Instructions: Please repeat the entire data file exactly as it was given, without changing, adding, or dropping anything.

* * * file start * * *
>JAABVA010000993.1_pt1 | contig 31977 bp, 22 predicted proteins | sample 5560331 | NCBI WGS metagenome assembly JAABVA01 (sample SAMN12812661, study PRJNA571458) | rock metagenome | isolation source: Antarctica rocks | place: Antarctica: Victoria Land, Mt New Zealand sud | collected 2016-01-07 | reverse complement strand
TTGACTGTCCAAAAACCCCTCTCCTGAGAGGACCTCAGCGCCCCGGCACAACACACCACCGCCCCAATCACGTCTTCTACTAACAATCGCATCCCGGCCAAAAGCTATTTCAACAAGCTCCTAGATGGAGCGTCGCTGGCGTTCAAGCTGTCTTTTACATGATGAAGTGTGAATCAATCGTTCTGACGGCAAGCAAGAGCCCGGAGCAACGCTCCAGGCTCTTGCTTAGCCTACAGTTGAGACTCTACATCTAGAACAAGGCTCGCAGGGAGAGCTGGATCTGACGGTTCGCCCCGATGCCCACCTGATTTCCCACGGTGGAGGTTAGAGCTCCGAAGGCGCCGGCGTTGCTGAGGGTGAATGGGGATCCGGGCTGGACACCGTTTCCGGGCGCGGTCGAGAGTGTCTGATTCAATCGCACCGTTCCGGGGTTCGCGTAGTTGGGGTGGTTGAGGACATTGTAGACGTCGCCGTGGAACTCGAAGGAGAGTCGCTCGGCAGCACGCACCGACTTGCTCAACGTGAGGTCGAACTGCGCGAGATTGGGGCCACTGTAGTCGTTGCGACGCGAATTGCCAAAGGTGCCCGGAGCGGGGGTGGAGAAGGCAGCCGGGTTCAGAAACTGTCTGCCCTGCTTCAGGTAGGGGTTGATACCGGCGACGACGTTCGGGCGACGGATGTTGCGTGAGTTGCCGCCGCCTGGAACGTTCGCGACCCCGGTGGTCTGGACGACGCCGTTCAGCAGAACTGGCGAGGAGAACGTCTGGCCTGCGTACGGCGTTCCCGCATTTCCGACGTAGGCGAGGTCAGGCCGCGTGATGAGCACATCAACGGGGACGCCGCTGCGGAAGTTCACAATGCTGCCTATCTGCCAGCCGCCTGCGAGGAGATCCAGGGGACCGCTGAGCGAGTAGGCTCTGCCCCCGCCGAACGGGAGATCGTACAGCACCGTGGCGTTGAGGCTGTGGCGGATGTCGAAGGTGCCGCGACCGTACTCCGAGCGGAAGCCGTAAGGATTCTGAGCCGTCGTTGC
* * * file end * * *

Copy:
>JAABVA010000993.1_pt1 | contig 31977 bp, 22 predicted proteins | sample 5560331 | NCBI WGS metagenome assembly JAABVA01 (sample SAMN12812661, study PRJNA571458) | rock metagenome | isolation source: Antarctica rocks | place: Antarctica: Victoria Land, Mt New Zealand sud | collected 2016-01-07 | reverse complement strand
TTGACTGTCCAAAAACCCCTCTCCTGAGAGGACCTCAGCGCCCCGGCACAACACACCACCGCCCCAATCACGTCTTCTACTAACAATCGCATCCCGGCCAAAAGCTATTTCAACAAGCTCCTAGATGGAGCGTCGCTGGCGTTCAAGCTGTCTTTTACATGATGAAGTGTGAATCAATCGTTCTGACGGCAAGCAAGAGCCCGGAGCAACGCTCCAGGCTCTTGCTTAGCCTACAGTTGAGACTCTACATCTAGAACAAGGCTCGCAGGGAGAGCTGGATCTGACGGTTCGCCCCGATGCCCACCTGATTTCCCACGGTGGAGGTTAGAGCTCCGAAGGCGCCGGCGTTGCTGAGGGTGAATGGGGATCCGGGCTGGACACCGTTTCCGGGCGCGGTCGAGAGTGTCTGATTCAATCGCACCGTTCCGGGGTTCGCGTAGTTGGGGTGGTTGAGGACATTGTAGACGTCGCCGTGGAACTCGAAGGAGAGTCGCTCGGCAGCACGCACCGACTTGCTCAACGTGAGGTCGAACTGCGCGAGATTGGGGCCACTGTAGTCGTTGCGACGCGAATTGCCAAAGGTGCCCGGAGCGGGGGTGGAGAAGGCAGCCGGGTTCAGAAACTGTCTGCCCTGCTTCAGGTAGGGGTTGATACCGGCGACGACGTTCGGGCGACGGATGTTGCGTGAGTTGCCGCCGCCTGGAACGTTCGCGACCCCGGTGGTCTGGACGACGCCGTTCAGCAGAACTGGCGAGGAGAACGTCTGGCCTGCGTACGGCGTTCCCGCATTTCCGACGTAGGCGAGGTCAGGCCGCGTGATGAGCACATCAACGGGGACGCCGCTGCGGAAGTTCACAATGCTGCCTATCTGCCAGCCGCCTGCGAGGAGATCCAGGGGACCGCTGAGCGAGTAGGCTCTGCCCCCGCCGAACGGGAGATCGTACAGCACCGTGGCGTTGAGGCTGTGGCGGATGTCGAAGGTGCCGCGACCGTACTCCGAGCGGAAGCCGTAAGGATTCTGAGCCGTCGTTGC